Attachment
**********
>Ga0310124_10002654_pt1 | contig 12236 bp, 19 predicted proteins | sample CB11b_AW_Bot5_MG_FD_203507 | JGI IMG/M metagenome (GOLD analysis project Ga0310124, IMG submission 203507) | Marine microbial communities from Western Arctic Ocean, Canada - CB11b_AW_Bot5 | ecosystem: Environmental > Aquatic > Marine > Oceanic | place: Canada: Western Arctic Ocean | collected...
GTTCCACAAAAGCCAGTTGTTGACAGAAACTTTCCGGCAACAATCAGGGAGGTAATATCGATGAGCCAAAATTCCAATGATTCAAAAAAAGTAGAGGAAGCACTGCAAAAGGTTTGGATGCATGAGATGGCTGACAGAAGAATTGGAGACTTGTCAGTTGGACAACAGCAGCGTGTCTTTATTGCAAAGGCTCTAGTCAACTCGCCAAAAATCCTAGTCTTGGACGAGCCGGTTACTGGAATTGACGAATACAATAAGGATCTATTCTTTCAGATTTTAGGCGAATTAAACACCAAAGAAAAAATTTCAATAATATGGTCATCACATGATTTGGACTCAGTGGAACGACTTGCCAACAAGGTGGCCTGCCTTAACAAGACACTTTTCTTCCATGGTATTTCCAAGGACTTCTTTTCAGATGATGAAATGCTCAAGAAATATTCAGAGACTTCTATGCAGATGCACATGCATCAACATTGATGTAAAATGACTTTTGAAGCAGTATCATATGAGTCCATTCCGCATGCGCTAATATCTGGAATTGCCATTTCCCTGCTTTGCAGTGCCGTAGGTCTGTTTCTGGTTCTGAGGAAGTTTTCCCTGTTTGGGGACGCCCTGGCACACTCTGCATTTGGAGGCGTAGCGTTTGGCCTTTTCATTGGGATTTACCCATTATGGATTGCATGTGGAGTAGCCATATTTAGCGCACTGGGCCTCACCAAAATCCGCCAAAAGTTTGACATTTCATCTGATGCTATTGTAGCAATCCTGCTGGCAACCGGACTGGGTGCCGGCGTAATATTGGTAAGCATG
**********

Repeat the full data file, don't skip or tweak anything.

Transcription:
>Ga0310124_10002654_pt1 | contig 12236 bp, 19 predicted proteins | sample CB11b_AW_Bot5_MG_FD_203507 | JGI IMG/M metagenome (GOLD analysis project Ga0310124, IMG submission 203507) | Marine microbial communities from Western Arctic Ocean, Canada - CB11b_AW_Bot5 | ecosystem: Environmental > Aquatic > Marine > Oceanic | place: Canada: Western Arctic Ocean | collected...
GTTCCACAAAAGCCAGTTGTTGACAGAAACTTTCCGGCAACAATCAGGGAGGTAATATCGATGAGCCAAAATTCCAATGATTCAAAAAAAGTAGAGGAAGCACTGCAAAAGGTTTGGATGCATGAGATGGCTGACAGAAGAATTGGAGACTTGTCAGTTGGACAACAGCAGCGTGTCTTTATTGCAAAGGCTCTAGTCAACTCGCCAAAAATCCTAGTCTTGGACGAGCCGGTTACTGGAATTGACGAATACAATAAGGATCTATTCTTTCAGATTTTAGGCGAATTAAACACCAAAGAAAAAATTTCAATAATATGGTCATCACATGATTTGGACTCAGTGGAACGACTTGCCAACAAGGTGGCCTGCCTTAACAAGACACTTTTCTTCCATGGTATTTCCAAGGACTTCTTTTCAGATGATGAAATGCTCAAGAAATATTCAGAGACTTCTATGCAGATGCACATGCATCAACATTGATGTAAAATGACTTTTGAAGCAGTATCATATGAGTCCATTCCGCATGCGCTAATATCTGGAATTGCCATTTCCCTGCTTTGCAGTGCCGTAGGTCTGTTTCTGGTTCTGAGGAAGTTTTCCCTGTTTGGGGACGCCCTGGCACACTCTGCATTTGGAGGCGTAGCGTTTGGCCTTTTCATTGGGATTTACCCATTATGGATTGCATGTGGAGTAGCCATATTTAGCGCACTGGGCCTCACCAAAATCCGCCAAAAGTTTGACATTTCATCTGATGCTATTGTAGCAATCCTGCTGGCAACCGGACTGGGTGCCGGCGTAATATTGGTAAGCATG